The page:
Telehealth helped reduce no-show rate for asthma van patients, study finds
Prof Susan Walsh, UIC Nursing DNP students introduced innovative appointment model Heading link
Mobile Care Chicago’s “Asthma Vans” were facing a high no-show appointment rate.
The mobile clinic’s two vans travel to schools within the Chicago Public School District to deliver comprehensive asthma care to pediatric patients, but more than one-third of appointments were considered “failed patient visits” – or no-shows.
That’s because while the children were on site, their parents often were not. Many were struggling with logistics to make it to their child’s scheduled appointments.
Two UIC Nursing doctoral students developed an innovation solution: Use telehealth to beam the parents into the appointments, eliminating transportation and wait time barriers.
Now alumni Lindsay Van Houten, DNP ’18, and Kelsey Deegan, DNP ’20, published the results of their work in the Journal of Pediatric Nursing in April. Their advisor, clinical associate professor Susan Walsh, DNP ‘14, MS ’00, BSN ’80, PNP-PC, FAAN, and Matt Siemer, executive director of Mobile Care Chicago, are also co-authors on the paper.
“Mobile care Chicago is really unique in that vans staffed with asthma specialists travel to meet the patients in their communities and schools,” Van Houten says. “This is a great approach to getting asthma specialty care to children that need it. However, parents often struggled with taking time off of work or finding transportation to be able to attend the appointment, contributing to high no-show rates.”
Using the innovative, “patient onsite, parent off-site” model, no-show rates dropped from 36% to between 8% and 18% over a 10-month implementation period, according to the paper. Showing up to appointments is critical to preventing flare-ups that could require urgent care or emergency department visits, according to the paper.
“Having routine follow-up is key in reducing emergency department visits,” Deegan says. “That’s the goal. Emergency department visits are expensive and traumatic for patients and families.”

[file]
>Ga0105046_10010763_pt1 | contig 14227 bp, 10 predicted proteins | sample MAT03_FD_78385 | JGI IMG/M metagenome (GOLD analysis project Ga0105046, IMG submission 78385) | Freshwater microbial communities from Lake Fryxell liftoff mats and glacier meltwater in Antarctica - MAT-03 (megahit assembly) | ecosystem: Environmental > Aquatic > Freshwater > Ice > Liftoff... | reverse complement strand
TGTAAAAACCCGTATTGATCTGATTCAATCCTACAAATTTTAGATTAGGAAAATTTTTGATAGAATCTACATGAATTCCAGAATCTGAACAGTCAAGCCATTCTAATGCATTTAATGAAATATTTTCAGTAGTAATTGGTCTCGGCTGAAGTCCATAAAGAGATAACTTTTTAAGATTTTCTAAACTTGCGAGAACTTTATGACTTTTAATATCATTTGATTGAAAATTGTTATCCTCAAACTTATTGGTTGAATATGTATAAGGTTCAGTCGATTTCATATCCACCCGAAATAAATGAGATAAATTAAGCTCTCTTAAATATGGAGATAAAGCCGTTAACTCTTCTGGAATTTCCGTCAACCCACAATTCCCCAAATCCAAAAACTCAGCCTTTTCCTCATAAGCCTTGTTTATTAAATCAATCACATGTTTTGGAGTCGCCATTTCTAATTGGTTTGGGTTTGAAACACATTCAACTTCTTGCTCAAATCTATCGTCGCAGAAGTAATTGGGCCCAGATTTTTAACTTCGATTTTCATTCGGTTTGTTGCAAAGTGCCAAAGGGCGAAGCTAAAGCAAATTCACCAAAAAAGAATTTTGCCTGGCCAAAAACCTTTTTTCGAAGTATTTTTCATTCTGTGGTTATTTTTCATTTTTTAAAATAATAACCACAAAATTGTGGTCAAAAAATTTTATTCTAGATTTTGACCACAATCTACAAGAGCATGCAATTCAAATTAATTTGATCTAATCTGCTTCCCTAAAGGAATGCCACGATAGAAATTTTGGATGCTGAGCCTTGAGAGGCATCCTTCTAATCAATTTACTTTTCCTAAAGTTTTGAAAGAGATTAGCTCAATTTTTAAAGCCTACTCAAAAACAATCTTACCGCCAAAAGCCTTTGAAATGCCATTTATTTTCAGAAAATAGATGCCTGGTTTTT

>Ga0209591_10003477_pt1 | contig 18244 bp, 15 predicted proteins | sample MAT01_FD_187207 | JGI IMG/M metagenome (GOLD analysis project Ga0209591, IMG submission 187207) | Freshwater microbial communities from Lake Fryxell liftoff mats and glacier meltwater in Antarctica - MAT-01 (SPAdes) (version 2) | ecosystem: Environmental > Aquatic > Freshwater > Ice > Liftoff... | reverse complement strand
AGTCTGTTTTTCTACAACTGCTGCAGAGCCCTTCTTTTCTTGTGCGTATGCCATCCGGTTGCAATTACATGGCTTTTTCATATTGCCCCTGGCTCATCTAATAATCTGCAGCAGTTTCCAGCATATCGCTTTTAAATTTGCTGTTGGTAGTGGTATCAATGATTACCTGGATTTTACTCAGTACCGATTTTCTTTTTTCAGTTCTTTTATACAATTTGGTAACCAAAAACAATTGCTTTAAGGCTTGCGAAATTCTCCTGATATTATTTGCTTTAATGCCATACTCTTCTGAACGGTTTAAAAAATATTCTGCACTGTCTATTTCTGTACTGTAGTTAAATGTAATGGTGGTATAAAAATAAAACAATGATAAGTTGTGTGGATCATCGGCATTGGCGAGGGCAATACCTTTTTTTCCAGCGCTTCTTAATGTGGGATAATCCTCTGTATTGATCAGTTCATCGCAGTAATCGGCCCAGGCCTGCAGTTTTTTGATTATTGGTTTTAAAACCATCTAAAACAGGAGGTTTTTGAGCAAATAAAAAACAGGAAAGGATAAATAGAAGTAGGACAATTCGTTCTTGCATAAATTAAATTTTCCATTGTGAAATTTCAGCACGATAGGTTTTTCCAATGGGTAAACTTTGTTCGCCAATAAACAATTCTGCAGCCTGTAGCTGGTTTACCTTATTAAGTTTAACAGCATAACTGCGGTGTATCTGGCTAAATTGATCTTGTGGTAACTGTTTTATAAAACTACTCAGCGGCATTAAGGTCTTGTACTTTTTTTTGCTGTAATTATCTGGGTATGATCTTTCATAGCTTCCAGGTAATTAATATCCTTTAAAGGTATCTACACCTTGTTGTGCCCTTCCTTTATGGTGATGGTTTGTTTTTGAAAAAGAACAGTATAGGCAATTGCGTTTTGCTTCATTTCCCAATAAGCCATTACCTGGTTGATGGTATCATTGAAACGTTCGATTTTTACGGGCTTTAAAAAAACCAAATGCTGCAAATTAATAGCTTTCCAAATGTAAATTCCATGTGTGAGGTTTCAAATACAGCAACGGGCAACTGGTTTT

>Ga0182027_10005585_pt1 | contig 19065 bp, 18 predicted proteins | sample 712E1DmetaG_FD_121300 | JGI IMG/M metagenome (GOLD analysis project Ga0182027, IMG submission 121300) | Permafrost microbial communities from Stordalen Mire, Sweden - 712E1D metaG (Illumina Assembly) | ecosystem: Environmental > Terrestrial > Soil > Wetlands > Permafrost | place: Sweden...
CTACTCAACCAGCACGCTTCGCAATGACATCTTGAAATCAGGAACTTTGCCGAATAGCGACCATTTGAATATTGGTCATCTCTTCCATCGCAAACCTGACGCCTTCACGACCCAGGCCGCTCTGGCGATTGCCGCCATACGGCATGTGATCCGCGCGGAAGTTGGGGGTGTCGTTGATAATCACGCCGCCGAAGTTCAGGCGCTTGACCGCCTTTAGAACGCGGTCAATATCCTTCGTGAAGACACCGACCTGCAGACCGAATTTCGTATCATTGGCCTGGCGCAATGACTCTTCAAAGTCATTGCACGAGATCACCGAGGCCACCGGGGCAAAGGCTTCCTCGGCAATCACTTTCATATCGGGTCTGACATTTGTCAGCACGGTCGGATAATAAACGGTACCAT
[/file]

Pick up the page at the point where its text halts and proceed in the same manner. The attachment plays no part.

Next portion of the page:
Using telehealth to bring in parents and guardians helps ensure that the visits are most effective, Walsh adds, so they can hear the prevention and care education offered at the appointment.
“Telehealth appointments have been an essential lifeline for our working parents,” Siemer says. “Consider that children with asthma or allergies may need scheduled appointments seasonally, or even monthly, to manage their chronic health condition. Parents who work feel like they’re balancing their child’s health against the stability of their income. Telehealth appointments are a welcome alternative to such an impossible choice.”
The model was first implemented in 2018, prior to the onset of the COVID-19 pandemic. Van Houten and Deegan created protocols for HIPPAA waivers and consent forms, piloted telehealth platforms, educated families about telehealth, and equipped the vans with iPads. This made for a “seamless transition to routine telehealth appointments by March 16, 2020,” according to the paper.
“The hindsight for this project was amazing,” Van Houten says. “With them having resources for telehealth, it was already up and running when the pandemic hit. These kids did not lose access to specialty care during the pandemic.”
Siemer agrees. “When the pandemic hit, we had transitioned to full telehealth within an hour,” he says. “In a time of immense anxiety for our families, that level of preparation meant the world to them.”